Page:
Like I said, “Fingers crossed.” 

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    About

    Sue Langley, a passionate gardener and photographer lives and gardens with her husband and Corgi, Maggie on 7 acres just south of Yosemite, Zone 7 at 3000 feet. She also manages the Flea Market Gardening Facebook page and website.

    6 Responses to A California native, served sunny side up

    1. April 18, 2011 at 7:24 pm

      A plant a day sounds like an ambitious project! And an ambitious plant to start with, I wouldn’t dream of planting this in my suburban garden, but I’ve seen it do well and spread in a local park. And if it can do well here, I’m sure it will thrive where you are. Good luck!

    2. April 18, 2011 at 7:37 pm

      That’s often the trick. I’m striving to achieve that balance of just the right amount of water to get some of the natives started, but not overdo it. Seems to be a fine line with some of them. My neighbor has one of these ‘fried egg’ plants, and it’s running completely amok! Hers is on a drip system, and fortunately has room to roam. The one I planted died, and honestly, considering where I’d put it, I’m somewhat relieved! It would not have had the room it needed ;) It’s is pretty though, and blooms quite late in the season. Good luck, I hope this sprout sticks!

    3. April 18, 2011 at 9:34 pm

      You gotta love this plant. It’s high on my list of favorites that like Town Mouse I don’t dare plant for fear of it getting out of control. But I know you have a little more space for an enthusiastic plant, so let me wish you lots of success with your third try!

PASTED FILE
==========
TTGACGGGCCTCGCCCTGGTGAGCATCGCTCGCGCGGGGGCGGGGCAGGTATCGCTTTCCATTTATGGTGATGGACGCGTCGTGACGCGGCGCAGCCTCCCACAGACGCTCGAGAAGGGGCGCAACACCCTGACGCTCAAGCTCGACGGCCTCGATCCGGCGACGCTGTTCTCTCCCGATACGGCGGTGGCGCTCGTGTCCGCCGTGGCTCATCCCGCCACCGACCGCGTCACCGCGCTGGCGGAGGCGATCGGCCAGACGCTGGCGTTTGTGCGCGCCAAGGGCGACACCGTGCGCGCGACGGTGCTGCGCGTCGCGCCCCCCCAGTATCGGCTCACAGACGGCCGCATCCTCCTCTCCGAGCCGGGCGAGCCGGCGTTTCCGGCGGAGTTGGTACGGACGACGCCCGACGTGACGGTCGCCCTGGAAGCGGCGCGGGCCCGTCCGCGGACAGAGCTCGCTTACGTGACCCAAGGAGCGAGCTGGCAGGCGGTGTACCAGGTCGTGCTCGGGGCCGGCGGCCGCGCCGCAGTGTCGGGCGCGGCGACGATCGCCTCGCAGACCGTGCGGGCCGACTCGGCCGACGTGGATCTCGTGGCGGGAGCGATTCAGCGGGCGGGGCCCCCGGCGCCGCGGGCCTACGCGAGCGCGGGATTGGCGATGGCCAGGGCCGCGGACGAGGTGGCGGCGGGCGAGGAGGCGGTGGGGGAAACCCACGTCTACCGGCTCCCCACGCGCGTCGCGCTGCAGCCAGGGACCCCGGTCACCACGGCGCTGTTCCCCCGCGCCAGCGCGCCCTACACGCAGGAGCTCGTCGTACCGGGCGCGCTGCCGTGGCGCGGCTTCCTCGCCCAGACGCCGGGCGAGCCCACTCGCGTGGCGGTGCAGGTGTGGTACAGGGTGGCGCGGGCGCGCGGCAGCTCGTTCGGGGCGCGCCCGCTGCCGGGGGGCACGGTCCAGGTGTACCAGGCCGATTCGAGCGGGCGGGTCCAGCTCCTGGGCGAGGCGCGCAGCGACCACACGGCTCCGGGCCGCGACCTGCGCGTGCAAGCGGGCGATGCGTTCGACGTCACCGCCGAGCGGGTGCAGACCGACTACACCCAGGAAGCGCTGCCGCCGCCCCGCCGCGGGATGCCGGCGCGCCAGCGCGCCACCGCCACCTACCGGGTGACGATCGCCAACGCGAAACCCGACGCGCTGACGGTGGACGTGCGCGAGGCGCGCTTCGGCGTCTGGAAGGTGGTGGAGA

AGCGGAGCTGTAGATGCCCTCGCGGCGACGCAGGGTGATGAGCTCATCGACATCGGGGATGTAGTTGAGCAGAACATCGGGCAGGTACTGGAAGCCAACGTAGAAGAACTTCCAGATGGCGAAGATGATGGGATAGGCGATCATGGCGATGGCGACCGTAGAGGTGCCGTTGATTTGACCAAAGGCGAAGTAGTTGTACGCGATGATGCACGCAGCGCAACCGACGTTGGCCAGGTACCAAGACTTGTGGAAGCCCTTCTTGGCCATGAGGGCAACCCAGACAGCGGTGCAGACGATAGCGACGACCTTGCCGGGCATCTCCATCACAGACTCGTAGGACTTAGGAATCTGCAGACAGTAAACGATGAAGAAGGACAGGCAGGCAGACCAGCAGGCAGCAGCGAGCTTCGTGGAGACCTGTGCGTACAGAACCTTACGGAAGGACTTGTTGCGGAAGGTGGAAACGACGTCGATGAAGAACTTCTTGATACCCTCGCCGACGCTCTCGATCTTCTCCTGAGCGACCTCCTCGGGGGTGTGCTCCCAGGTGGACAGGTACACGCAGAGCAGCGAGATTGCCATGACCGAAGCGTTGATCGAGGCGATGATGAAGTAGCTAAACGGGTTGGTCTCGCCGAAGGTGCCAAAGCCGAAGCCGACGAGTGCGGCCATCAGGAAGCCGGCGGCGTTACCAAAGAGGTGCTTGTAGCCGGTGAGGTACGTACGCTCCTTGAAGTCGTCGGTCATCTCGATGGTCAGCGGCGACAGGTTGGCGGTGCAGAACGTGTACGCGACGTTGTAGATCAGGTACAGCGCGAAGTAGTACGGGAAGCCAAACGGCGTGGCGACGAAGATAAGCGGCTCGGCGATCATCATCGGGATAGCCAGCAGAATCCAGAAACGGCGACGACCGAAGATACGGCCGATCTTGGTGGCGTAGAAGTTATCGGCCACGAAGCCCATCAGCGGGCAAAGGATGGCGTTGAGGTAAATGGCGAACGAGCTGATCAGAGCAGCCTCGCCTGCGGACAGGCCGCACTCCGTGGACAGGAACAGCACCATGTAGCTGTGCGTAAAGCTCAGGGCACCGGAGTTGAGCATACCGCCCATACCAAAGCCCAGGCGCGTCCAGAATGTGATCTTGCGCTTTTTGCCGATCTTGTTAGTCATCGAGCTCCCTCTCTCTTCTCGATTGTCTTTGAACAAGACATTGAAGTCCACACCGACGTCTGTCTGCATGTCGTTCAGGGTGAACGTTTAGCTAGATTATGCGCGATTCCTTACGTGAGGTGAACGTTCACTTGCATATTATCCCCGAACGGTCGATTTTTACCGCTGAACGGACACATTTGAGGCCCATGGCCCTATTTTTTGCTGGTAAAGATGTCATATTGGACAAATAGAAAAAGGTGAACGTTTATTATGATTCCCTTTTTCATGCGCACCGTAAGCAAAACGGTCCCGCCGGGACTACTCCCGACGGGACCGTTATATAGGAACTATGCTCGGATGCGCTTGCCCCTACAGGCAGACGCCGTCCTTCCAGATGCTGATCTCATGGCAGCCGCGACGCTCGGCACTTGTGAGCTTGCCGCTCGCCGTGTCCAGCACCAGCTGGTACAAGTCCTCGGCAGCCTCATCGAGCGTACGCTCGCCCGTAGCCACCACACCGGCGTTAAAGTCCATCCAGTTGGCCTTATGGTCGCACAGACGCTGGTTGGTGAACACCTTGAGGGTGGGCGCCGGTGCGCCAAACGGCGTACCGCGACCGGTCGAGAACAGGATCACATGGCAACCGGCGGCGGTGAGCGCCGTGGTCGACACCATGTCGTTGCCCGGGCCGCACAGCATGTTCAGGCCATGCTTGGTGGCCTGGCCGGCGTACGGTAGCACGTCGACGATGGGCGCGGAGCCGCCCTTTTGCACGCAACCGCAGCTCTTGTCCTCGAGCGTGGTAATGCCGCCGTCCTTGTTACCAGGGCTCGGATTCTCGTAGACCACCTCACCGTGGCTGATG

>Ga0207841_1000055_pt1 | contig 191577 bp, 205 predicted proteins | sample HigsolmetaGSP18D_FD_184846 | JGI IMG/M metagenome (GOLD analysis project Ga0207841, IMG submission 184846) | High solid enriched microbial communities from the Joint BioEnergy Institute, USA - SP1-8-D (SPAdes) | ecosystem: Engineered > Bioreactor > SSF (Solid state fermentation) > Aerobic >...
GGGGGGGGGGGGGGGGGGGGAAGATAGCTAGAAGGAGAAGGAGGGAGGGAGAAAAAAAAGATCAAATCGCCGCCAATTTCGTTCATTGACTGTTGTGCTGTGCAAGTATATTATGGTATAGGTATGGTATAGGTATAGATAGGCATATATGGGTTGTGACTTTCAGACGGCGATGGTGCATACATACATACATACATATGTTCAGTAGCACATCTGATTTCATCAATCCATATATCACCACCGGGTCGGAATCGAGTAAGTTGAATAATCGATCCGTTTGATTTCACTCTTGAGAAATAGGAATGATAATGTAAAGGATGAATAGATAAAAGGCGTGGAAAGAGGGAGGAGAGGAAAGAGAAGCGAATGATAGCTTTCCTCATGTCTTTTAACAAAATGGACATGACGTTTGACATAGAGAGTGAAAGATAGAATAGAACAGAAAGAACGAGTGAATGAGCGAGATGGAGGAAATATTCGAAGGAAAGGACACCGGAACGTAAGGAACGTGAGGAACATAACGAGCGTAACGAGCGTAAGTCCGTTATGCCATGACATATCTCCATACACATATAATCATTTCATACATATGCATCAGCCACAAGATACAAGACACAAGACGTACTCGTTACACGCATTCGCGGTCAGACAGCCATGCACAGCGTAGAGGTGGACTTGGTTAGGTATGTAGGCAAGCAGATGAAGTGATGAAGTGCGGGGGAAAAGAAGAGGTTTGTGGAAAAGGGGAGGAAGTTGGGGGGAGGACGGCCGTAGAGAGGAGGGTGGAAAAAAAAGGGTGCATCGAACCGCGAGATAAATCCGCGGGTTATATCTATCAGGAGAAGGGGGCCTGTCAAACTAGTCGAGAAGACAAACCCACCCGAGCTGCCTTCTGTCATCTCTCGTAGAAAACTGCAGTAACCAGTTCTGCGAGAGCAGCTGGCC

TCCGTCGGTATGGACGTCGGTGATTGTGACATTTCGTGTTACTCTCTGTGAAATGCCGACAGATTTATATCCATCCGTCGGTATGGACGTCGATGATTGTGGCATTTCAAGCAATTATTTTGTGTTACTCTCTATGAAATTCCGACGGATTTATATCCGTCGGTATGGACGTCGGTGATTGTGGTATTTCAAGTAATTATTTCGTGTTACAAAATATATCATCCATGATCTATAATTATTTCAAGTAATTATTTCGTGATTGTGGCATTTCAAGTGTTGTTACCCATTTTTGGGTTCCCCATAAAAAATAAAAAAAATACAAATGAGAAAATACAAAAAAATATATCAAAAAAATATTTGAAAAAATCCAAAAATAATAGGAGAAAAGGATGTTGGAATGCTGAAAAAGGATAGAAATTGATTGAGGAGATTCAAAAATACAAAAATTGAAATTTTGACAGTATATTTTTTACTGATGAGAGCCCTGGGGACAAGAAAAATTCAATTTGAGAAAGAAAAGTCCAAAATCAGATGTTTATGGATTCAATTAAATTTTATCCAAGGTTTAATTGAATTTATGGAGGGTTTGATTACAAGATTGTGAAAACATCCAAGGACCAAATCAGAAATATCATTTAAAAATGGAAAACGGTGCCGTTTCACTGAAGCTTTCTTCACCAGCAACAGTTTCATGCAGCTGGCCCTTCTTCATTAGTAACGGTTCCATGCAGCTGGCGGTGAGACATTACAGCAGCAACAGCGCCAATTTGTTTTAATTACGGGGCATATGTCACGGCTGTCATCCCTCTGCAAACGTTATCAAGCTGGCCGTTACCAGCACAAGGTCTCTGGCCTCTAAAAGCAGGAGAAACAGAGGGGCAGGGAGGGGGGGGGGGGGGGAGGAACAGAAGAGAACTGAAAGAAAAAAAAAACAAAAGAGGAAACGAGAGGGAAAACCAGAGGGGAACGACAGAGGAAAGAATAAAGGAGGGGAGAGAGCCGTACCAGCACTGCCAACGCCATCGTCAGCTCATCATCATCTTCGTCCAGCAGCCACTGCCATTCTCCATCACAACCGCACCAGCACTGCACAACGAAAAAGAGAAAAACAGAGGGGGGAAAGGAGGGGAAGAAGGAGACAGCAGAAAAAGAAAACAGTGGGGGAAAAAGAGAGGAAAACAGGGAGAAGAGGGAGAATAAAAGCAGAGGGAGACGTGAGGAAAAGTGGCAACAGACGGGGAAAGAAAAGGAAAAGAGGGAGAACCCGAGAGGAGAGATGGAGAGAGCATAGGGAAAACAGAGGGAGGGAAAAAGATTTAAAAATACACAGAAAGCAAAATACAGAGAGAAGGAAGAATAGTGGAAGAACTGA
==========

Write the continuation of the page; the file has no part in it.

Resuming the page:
4. April 20, 2011 at 12:45 pm

      Mouse, I have far to go before this one gets out of hand, but it would surely be a holiday if I were to get a bloom from it.
      Hi Clare, I have discovered that when handwatering existing natives while getting my other planted areas done, (thinking they’d appreciate a bit of water) it can actually mean their demise. Often we can’t improve on what Nature already plans. A good lesson for me.

      Hi James, Matilija grows all along the Merced river and I’ve wanted to get out and just touch those huge flowers longingly. They also have one at my local native nursery…it gets no water added and has sat prettily for five years without throwing off many babies. Water may be the key to all this.

    5. April 22, 2011 at 8:35 am

      I’m crossing fingers & holding thumbs for you to have success. I’m sure you will with your neighbour’s plants doing so well! 8ft tall! That’s quite some plant…and truly beautiful, too! I love your ‘sunny side up’ analogy…it really is an apt description :)

    6. Pingback: Deer in the foothills | Sierra Foothill Garden